3. Lastly, is it a wise decision to have the actuall password name in the script or should I call it from a txt file (or something else)?

      Read the link that tinman listed. It looked pretty good (though I just scanned it, so take me with a grain of salt).

    I hope these comments don't seem discouraging. You're asking the right questions :)


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Re: CGI Password
by fpi (Monk) on Mar 28, 2001 at 12:13 UTC
    I'm not a security expert, but I can suggest a tip which I have used in similar projects such as yours, where security is more of just personal or family privacy as opposed to financial accounts, etc.... Use the crypt function to encrypt your password.

    Basically crypting is one way (there is no uncrypt command), so you need to determine ahead of time the encrypted form of your password, which can be stored in the script or in a text file. Then when your user enters in the password, crypt the entry and compare the crypted version to whatever you have stored.

    The advantage of this is that if someone sees your script or text file where the script was stored, he/she would only see a jumble of letters and numbers and not your password. Makes you feel more secure, because there is no direct easy way to uncrypt it.

    The syntax to determine the crypted form ahead of time is something like this:
    my $p = "howdy"; my $salt = substr($p,0, 2); #define salt however you want my $crypted = crypt($p, $salt); print "Crypted form of $p is $crypted\n";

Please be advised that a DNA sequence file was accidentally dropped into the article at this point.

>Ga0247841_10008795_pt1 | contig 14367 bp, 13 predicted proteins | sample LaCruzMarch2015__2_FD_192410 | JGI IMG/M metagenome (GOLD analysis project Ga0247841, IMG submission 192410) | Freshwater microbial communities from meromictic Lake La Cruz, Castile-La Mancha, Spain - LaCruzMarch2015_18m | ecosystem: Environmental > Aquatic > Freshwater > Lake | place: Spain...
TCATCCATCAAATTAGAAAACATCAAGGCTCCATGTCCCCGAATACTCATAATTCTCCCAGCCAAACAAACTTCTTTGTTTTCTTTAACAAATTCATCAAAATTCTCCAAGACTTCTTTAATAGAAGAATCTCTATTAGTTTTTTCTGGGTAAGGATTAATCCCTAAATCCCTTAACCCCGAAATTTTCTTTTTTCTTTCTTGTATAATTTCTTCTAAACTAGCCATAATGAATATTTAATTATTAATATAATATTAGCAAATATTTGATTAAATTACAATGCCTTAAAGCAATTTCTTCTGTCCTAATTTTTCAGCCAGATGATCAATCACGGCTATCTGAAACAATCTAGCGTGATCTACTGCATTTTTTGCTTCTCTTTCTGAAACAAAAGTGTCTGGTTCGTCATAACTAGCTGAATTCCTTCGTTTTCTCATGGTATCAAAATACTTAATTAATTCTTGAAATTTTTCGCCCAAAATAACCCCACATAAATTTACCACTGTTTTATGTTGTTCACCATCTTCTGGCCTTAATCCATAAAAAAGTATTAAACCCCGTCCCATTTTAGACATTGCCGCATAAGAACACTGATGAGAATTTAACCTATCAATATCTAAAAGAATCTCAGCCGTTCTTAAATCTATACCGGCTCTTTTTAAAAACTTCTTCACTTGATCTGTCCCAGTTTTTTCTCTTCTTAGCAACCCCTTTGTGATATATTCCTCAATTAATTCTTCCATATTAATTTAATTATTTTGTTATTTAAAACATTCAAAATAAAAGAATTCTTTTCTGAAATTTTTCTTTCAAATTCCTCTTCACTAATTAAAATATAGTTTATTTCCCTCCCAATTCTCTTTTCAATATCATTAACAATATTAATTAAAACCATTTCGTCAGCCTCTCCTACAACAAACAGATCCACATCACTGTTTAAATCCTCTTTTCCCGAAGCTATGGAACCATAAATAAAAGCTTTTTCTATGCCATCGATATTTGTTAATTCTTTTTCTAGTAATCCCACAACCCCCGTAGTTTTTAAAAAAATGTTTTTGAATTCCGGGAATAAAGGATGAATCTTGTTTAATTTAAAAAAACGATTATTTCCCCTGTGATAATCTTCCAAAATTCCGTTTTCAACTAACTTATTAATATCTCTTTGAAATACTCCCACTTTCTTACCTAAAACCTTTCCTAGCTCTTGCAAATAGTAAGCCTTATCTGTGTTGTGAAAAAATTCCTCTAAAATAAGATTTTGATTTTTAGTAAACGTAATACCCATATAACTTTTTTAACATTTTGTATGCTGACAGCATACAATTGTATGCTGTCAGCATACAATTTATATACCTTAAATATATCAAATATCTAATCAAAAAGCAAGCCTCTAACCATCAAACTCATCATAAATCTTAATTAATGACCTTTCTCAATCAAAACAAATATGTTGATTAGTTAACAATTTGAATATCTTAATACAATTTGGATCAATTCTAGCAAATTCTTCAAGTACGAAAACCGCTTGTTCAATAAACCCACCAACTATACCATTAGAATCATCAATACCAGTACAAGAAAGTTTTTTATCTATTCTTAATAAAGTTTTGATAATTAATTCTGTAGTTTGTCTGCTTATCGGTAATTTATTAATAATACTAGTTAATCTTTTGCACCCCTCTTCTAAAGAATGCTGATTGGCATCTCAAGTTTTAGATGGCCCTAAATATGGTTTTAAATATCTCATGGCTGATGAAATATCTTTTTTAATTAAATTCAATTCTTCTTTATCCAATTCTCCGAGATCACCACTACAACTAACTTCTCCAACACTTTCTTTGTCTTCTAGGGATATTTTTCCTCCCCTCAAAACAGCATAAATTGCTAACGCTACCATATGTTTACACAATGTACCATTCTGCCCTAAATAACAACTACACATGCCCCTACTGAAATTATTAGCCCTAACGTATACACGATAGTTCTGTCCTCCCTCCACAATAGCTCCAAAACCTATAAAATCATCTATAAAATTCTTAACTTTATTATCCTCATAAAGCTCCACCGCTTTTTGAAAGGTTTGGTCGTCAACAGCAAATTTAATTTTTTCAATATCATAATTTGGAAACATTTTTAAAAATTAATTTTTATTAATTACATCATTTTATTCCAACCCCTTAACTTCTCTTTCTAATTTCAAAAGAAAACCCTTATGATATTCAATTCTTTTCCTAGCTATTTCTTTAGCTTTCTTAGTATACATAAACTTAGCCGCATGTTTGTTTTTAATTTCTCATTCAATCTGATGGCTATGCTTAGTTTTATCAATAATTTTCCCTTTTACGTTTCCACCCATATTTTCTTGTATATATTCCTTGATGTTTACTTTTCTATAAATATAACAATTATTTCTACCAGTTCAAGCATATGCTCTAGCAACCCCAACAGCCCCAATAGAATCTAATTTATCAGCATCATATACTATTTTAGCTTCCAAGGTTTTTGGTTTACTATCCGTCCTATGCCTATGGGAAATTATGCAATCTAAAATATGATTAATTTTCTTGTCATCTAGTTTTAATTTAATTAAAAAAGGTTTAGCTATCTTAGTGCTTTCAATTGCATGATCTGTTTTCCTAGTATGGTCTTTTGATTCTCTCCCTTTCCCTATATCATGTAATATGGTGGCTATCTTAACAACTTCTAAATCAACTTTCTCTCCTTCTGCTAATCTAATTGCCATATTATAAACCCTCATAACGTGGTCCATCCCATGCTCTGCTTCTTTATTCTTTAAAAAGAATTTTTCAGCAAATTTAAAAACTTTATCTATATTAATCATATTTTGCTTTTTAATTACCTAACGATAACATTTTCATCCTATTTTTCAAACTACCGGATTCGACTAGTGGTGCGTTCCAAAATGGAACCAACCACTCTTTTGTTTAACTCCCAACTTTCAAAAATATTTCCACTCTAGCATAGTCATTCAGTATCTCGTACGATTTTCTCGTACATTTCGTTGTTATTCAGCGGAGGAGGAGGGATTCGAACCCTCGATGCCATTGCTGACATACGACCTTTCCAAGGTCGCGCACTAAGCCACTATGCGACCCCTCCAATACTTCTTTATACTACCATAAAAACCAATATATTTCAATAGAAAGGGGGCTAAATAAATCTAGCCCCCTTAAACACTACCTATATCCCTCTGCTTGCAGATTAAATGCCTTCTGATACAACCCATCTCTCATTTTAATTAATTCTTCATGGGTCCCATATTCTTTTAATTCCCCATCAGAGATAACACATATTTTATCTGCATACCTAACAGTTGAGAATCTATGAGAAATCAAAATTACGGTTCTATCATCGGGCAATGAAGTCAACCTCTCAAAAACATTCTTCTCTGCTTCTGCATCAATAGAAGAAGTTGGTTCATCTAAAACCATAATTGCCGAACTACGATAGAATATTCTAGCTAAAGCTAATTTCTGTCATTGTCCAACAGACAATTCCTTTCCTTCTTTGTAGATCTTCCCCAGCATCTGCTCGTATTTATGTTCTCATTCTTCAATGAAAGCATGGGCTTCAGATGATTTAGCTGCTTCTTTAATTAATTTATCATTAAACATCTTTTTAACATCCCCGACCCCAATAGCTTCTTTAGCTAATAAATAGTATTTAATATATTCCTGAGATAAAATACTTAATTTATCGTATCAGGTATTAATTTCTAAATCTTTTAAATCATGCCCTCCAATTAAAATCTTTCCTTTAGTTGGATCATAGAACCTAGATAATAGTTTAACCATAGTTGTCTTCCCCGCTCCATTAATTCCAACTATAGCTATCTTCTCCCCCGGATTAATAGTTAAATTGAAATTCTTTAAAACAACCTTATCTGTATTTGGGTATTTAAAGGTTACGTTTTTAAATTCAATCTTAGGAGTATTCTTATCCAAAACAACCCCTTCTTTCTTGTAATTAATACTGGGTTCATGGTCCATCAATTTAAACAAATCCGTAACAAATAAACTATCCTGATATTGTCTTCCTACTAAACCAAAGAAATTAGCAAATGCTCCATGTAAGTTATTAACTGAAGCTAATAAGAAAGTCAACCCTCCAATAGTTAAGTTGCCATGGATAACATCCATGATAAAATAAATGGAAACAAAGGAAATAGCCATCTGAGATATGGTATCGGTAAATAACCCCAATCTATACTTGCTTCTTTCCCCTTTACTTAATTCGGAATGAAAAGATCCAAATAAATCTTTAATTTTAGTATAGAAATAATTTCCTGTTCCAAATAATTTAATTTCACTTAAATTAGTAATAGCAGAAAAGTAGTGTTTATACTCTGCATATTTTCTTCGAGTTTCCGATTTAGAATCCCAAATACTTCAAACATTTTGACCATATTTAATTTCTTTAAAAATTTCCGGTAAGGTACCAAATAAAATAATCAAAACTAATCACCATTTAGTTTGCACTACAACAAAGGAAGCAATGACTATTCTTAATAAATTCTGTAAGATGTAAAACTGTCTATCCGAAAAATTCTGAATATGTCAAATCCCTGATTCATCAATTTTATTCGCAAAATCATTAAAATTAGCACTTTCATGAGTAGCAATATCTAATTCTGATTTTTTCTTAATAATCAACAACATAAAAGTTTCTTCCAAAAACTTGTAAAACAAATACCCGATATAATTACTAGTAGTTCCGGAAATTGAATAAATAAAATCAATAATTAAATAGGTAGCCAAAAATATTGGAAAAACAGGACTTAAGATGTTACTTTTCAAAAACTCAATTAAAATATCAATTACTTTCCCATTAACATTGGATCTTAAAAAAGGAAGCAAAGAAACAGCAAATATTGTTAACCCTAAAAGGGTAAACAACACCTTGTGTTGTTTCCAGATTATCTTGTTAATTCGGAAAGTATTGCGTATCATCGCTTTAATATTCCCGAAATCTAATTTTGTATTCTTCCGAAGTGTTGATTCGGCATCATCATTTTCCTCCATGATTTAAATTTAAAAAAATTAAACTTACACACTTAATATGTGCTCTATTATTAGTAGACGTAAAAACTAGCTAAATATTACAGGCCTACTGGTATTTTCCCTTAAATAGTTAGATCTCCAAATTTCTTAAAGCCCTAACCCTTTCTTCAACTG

Note that $salt is a 2-character variable that determines how $p is crypted. You can define it however you want, even hard code it, but just remember which $salt you use so you can get the same value later. Every perl book which I have read is quite vague about $salt. I suspect someone in PM will post the inner workings of salt and crypt....

    So anyway, after I pre-determine what is the encrypted form of "howdy" (ho8dIXKikSTi2), I would just modify your script as follows:
    my $p="ho8dIXKikSTi2"; #better than displaying actual password my $password=param('password'); my $salt = substr($p,0, 2); my $crypted = crypt($p, $salt); if ($p eq $crypted) { #it worked } else { #try again }
    If you notice, the first 2 letters of the encrypted version is $salt, which in my example is also the first 2 letters of your password. Which, personally, I think is still OK, because a password cracker is not going to know that. Of course, if your password is less than 3 characters, then this might be more of a problem?

    If you eventually want to write your code such that you can change the password online, then store the encrypted password in a separate file.

    I guess this crypting is also good in situations where users create their own passwords, where only the user, and not even the administator, could read the password.

    Hope this helps.
      crypt is showing its age. Brute force cracking is now feasible. The basic idea is good, but I would recommend using Digest::MD5 instead. Add a "secret key" of your choice as a salt before computing the digest.

      In response to arhuman, that is why I said to add a secret key as a salt. That can be of any length, and its purpose is to increase the searchspace so that brute force fails.